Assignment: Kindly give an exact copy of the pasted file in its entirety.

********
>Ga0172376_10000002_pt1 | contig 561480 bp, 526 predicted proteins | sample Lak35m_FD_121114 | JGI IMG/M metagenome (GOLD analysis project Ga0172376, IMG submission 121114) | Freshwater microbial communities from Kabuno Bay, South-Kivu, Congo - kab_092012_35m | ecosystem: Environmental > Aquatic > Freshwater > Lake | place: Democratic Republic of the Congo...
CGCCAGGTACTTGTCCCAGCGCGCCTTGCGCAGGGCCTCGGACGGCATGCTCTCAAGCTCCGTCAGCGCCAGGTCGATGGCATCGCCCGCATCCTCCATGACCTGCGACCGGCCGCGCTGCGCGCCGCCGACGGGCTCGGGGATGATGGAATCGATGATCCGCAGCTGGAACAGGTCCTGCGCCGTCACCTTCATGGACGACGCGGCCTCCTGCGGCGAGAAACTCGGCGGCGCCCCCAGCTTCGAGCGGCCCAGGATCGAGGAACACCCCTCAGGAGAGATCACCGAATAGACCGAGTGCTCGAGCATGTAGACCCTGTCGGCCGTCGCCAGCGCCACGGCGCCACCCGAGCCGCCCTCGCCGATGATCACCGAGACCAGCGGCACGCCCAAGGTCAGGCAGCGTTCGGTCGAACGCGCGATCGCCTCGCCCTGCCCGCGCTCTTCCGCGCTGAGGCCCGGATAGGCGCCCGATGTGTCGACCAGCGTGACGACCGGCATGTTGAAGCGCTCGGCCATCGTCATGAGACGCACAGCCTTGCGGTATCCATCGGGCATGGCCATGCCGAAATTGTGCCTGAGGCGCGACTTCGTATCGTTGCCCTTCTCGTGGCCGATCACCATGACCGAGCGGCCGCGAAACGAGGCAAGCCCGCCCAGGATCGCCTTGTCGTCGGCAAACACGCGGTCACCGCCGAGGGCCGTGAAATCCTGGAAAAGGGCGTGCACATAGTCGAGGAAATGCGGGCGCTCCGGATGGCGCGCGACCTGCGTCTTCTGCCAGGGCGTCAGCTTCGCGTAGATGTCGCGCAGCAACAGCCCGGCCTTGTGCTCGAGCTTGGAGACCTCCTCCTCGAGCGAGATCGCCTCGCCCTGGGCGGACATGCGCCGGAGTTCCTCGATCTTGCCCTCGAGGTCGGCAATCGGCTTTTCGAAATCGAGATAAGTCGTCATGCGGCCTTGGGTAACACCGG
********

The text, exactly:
>Ga0172376_10000002_pt1 | contig 561480 bp, 526 predicted proteins | sample Lak35m_FD_121114 | JGI IMG/M metagenome (GOLD analysis project Ga0172376, IMG submission 121114) | Freshwater microbial communities from Kabuno Bay, South-Kivu, Congo - kab_092012_35m | ecosystem: Environmental > Aquatic > Freshwater > Lake | place: Democratic Republic of the Congo...
CGCCAGGTACTTGTCCCAGCGCGCCTTGCGCAGGGCCTCGGACGGCATGCTCTCAAGCTCCGTCAGCGCCAGGTCGATGGCATCGCCCGCATCCTCCATGACCTGCGACCGGCCGCGCTGCGCGCCGCCGACGGGCTCGGGGATGATGGAATCGATGATCCGCAGCTGGAACAGGTCCTGCGCCGTCACCTTCATGGACGACGCGGCCTCCTGCGGCGAGAAACTCGGCGGCGCCCCCAGCTTCGAGCGGCCCAGGATCGAGGAACACCCCTCAGGAGAGATCACCGAATAGACCGAGTGCTCGAGCATGTAGACCCTGTCGGCCGTCGCCAGCGCCACGGCGCCACCCGAGCCGCCCTCGCCGATGATCACCGAGACCAGCGGCACGCCCAAGGTCAGGCAGCGTTCGGTCGAACGCGCGATCGCCTCGCCCTGCCCGCGCTCTTCCGCGCTGAGGCCCGGATAGGCGCCCGATGTGTCGACCAGCGTGACGACCGGCATGTTGAAGCGCTCGGCCATCGTCATGAGACGCACAGCCTTGCGGTATCCATCGGGCATGGCCATGCCGAAATTGTGCCTGAGGCGCGACTTCGTATCGTTGCCCTTCTCGTGGCCGATCACCATGACCGAGCGGCCGCGAAACGAGGCAAGCCCGCCCAGGATCGCCTTGTCGTCGGCAAACACGCGGTCACCGCCGAGGGCCGTGAAATCCTGGAAAAGGGCGTGCACATAGTCGAGGAAATGCGGGCGCTCCGGATGGCGCGCGACCTGCGTCTTCTGCCAGGGCGTCAGCTTCGCGTAGATGTCGCGCAGCAACAGCCCGGCCTTGTGCTCGAGCTTGGAGACCTCCTCCTCGAGCGAGATCGCCTCGCCCTGGGCGGACATGCGCCGGAGTTCCTCGATCTTGCCCTCGAGGTCGGCAATCGGCTTTTCGAAATCGAGATAAGTCGTCATGCGGCCTTGGGTAACACCGG